Believing in better: The social sector and Brexit
I don’t know about you, but I’ve found the last few weeks of political comings and goings exhausting.
Torn between watching avidly as the drama unfolds and wanting to bury my head in the sand and pretend it’s not happening. Finding myself comparing the current situation with fictional programmes and books, as I watch with a sense of disbelief. I feel like I can’t get a grip of what is going on, I feel like I start to understand it only for it to slip from my fingers again.
So, when the opportunity came up to attend the New Frontiers: The Social Sector through Brexit conference, organised by NPC thinks, the Brexit Civil Society Alliance, Lloyds Bank Foundation and 10 GM Partners, I leapt at the chance.
Hoping for a sense of clarity and purpose off I went.
The first session looked at whether the social sector was prepared for Brexit.
We shared the worries we had about the loss of EU funding, the potential slowing down of charity donations at a time of expected rising demand. We reflected on a predicted flood of short-term funding and thought about what we could learn from the campaigners and influencers who got the case for a referendum agreed.
I feel like I can’t get a grip of what is going on, I feel like I start to understand it only for it to slip from my fingers again.
We heard rallying cries about how the sector itself and the leaders within it had been far too quiet. Scared by the difference of being political with a small and big P. We’re a sector known for speaking truth to power, for imagining a better future for those we work alongside, yet at the moment, in many cases, we aren’t helping shape the future of the UK but responding to the chaos in which we find ourselves.
We were challenged to stress-test our organisations to the max and think about the impact of Brexit (with and without a deal) to our organisations and the communities we serve. We were encouraged to think about our resilience planning, not just for ourselves but linked to local authority, or combined authority resilience plans.
As the conference moved on to look at the challenges, threats and opportunities for the sector we started to identify actions we could take:
- Offer solidarity and support to communities who need to heal
- Simultaneously look inward at our own organisational diversity
- Remain mission and vision-led
- Get outside of our networks; listening to understand, not just to hear
In the breakout session, I went to a session on ‘A No-Deal Brexit’ and it became clear that most of us in the room wanted to understand the facts about what this would mean. Amongst complicated discussions about the global supply chain, the intersection between economics and politics and the impact of borders it became clear that the impact of Brexit will be felt differently by different localities, different economic markets and different people.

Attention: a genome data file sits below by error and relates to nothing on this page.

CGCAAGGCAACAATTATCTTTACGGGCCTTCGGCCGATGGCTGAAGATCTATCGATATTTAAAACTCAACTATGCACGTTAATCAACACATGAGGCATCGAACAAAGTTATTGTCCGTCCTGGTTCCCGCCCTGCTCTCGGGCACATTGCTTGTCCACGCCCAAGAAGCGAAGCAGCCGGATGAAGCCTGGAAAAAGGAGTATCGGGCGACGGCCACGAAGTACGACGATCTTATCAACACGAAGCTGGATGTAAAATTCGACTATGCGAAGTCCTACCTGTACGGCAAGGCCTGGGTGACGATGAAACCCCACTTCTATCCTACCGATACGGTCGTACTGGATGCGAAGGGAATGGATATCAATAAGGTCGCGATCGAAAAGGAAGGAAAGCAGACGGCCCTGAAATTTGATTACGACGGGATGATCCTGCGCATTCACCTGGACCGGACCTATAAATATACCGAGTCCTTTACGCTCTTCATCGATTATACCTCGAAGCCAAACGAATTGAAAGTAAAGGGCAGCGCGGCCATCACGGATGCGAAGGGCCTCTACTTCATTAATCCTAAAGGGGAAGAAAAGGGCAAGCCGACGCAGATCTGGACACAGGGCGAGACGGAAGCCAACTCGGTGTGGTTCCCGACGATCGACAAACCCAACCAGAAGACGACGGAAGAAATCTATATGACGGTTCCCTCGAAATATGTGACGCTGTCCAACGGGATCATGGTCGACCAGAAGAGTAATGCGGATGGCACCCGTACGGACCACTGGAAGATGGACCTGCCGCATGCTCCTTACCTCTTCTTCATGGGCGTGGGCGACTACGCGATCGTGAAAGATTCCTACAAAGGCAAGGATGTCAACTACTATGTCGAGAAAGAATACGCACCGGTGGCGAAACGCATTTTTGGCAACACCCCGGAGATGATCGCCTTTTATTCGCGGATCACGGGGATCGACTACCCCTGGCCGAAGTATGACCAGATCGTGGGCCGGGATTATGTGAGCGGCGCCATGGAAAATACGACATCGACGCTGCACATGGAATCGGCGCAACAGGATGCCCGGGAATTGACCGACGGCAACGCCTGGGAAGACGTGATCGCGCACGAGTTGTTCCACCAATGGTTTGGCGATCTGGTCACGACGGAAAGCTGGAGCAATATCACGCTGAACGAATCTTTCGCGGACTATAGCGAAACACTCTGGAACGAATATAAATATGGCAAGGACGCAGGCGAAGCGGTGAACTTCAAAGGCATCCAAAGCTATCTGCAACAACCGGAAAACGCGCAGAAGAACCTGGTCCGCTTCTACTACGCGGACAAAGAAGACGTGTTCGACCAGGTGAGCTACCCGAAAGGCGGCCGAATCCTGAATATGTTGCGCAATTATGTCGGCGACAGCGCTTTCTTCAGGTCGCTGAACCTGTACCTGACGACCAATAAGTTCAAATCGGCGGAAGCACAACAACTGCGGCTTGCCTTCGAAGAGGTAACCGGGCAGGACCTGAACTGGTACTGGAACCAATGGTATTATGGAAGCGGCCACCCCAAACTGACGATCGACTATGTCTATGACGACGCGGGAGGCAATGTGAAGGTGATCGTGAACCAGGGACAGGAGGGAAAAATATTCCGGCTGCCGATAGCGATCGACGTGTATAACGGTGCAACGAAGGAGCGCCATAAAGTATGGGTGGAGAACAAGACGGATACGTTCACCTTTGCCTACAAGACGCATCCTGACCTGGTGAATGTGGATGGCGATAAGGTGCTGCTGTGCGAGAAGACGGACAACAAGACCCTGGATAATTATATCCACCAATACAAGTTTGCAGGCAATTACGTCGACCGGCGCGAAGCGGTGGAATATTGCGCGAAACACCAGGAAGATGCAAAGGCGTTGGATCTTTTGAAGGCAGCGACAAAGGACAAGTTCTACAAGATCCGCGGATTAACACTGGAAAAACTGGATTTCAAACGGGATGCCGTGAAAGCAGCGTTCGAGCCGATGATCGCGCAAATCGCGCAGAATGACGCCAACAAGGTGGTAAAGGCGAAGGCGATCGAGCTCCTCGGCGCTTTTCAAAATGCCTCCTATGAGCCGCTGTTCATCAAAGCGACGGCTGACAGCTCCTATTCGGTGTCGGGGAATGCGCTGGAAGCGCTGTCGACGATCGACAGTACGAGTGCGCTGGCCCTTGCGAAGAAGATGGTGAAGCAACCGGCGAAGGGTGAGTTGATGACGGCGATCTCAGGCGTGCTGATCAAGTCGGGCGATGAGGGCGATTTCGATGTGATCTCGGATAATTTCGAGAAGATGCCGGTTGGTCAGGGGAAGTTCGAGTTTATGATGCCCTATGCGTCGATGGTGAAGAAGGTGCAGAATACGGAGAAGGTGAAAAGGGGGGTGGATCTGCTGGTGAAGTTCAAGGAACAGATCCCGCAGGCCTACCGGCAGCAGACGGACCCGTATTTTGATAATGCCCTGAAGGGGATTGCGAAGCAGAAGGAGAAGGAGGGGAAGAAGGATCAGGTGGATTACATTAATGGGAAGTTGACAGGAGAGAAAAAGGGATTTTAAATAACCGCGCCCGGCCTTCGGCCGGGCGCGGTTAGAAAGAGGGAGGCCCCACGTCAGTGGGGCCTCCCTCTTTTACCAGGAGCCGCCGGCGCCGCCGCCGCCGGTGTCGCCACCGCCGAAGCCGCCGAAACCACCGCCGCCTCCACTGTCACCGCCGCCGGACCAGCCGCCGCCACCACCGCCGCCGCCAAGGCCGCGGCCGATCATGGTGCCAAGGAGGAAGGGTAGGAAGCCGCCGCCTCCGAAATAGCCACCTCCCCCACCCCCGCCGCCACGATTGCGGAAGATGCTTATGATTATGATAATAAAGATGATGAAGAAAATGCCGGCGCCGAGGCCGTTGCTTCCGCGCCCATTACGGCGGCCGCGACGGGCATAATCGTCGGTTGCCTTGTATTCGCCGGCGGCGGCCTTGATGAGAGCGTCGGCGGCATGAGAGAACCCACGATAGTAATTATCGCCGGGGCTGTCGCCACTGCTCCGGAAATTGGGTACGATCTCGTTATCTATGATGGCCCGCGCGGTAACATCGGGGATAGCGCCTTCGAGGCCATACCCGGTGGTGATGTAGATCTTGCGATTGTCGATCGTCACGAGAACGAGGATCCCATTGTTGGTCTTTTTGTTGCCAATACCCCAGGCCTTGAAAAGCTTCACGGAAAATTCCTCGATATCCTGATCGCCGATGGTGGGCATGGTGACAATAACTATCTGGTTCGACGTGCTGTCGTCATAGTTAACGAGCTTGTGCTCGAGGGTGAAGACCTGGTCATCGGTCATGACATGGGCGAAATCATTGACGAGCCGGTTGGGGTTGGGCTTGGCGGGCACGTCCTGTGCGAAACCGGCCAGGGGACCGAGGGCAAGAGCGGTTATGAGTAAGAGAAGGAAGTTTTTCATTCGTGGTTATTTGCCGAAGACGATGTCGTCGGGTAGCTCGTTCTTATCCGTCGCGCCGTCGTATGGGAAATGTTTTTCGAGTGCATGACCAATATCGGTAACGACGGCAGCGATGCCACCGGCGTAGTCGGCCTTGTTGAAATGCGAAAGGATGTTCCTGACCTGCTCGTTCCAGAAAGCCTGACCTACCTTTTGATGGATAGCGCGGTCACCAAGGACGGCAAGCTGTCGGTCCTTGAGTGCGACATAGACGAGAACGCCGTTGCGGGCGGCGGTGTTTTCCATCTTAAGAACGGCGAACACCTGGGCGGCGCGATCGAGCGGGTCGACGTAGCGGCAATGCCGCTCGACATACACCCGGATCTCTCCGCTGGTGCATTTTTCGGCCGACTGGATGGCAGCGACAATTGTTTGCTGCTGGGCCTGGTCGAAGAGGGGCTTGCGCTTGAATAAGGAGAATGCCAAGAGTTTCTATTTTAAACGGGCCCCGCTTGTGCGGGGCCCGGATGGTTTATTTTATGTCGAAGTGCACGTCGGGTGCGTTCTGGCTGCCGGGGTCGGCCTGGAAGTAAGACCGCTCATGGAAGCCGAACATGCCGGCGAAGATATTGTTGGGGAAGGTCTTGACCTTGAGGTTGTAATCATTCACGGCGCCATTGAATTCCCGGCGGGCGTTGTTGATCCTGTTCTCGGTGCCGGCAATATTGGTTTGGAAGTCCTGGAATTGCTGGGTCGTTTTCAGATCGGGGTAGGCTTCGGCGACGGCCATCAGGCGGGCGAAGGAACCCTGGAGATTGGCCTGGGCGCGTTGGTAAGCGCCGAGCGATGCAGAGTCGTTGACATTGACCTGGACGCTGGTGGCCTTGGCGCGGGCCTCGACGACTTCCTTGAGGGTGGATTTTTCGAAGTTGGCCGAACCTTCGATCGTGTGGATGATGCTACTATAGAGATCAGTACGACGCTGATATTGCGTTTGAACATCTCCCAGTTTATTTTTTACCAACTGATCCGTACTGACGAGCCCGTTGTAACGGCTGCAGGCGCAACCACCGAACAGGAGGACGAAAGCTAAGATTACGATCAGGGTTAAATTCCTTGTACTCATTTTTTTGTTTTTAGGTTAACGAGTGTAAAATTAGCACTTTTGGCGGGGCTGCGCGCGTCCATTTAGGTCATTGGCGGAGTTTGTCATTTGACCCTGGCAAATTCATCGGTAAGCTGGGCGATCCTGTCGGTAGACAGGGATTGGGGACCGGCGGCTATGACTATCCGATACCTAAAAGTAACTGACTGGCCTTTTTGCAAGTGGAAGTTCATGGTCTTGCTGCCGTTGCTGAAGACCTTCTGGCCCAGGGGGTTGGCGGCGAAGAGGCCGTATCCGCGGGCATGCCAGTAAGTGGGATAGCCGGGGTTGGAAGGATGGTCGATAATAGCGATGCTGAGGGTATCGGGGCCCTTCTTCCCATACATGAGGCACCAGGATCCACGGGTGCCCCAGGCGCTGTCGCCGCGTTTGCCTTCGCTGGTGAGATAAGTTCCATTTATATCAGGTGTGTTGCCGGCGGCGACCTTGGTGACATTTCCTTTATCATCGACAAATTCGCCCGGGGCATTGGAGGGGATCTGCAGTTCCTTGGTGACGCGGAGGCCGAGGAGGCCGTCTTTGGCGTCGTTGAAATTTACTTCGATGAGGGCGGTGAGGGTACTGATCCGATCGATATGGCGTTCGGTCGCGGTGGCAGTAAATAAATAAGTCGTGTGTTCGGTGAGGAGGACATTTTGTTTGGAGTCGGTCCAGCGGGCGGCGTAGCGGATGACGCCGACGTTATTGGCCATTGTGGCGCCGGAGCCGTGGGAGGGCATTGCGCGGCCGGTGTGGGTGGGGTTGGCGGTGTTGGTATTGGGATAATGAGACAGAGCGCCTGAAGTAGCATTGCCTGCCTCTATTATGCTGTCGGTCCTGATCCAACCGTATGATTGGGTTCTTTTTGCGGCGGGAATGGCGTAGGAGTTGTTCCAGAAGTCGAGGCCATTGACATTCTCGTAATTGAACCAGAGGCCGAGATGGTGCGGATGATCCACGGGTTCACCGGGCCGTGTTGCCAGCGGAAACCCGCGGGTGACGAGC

We aren’t helping shape the future of the UK but responding to the chaos in which we find ourselves.
As a social sector leader, if I can start to understand the impact of Brexit on the people my charity works alongside then I can start to use my position to highlight this impact.
In the final session we looked at how the social sector can help shape a better future for all.
With calls to remember the radical roots of our sector, to embrace the radical and push for the practical and to change the conversation to being about economic justice rather than economic growth. I all of a sudden understood what I could do.
I can try and paint a picture of the post-Brexit Britain and future I want to see and be part of.
One where everyone is surrounded by a circle of safe, healthy and happy relationships.
One where children grow up surrounded by love and care, with enriching relationships with family, friends and classmates.
One where our schools and workplaces demonstrate love and respect.
One where our intimate relationships are a place of safety, a place of joy, a place of partnership.
One where friendships flourish.
One where families are loving and supportive.
A future where relationships are key to the way in which our society works and because those relationships are all safe, healthy and happy then our society is too.
So, whilst Parliament is suspended, Brexit is upon us and the social sector begins to prepare for what may come, I will be focused on contributing to that conversation and building the future I envision as a social leader.
Michelle Hill is CEO at TLC: Talk, Listen, Change —a relationships charity offering a range of programmes & services to help you have safe, healthy, happy relationships.
Around 3.8m EU citizens currently live in the UK. To remain here post-Brexit, they will need to engage with the government’s migrant registration scheme. This research, commissioned by the Transition Advice Fund and carried out by Revealing Reality, explores how migrants feel about the process.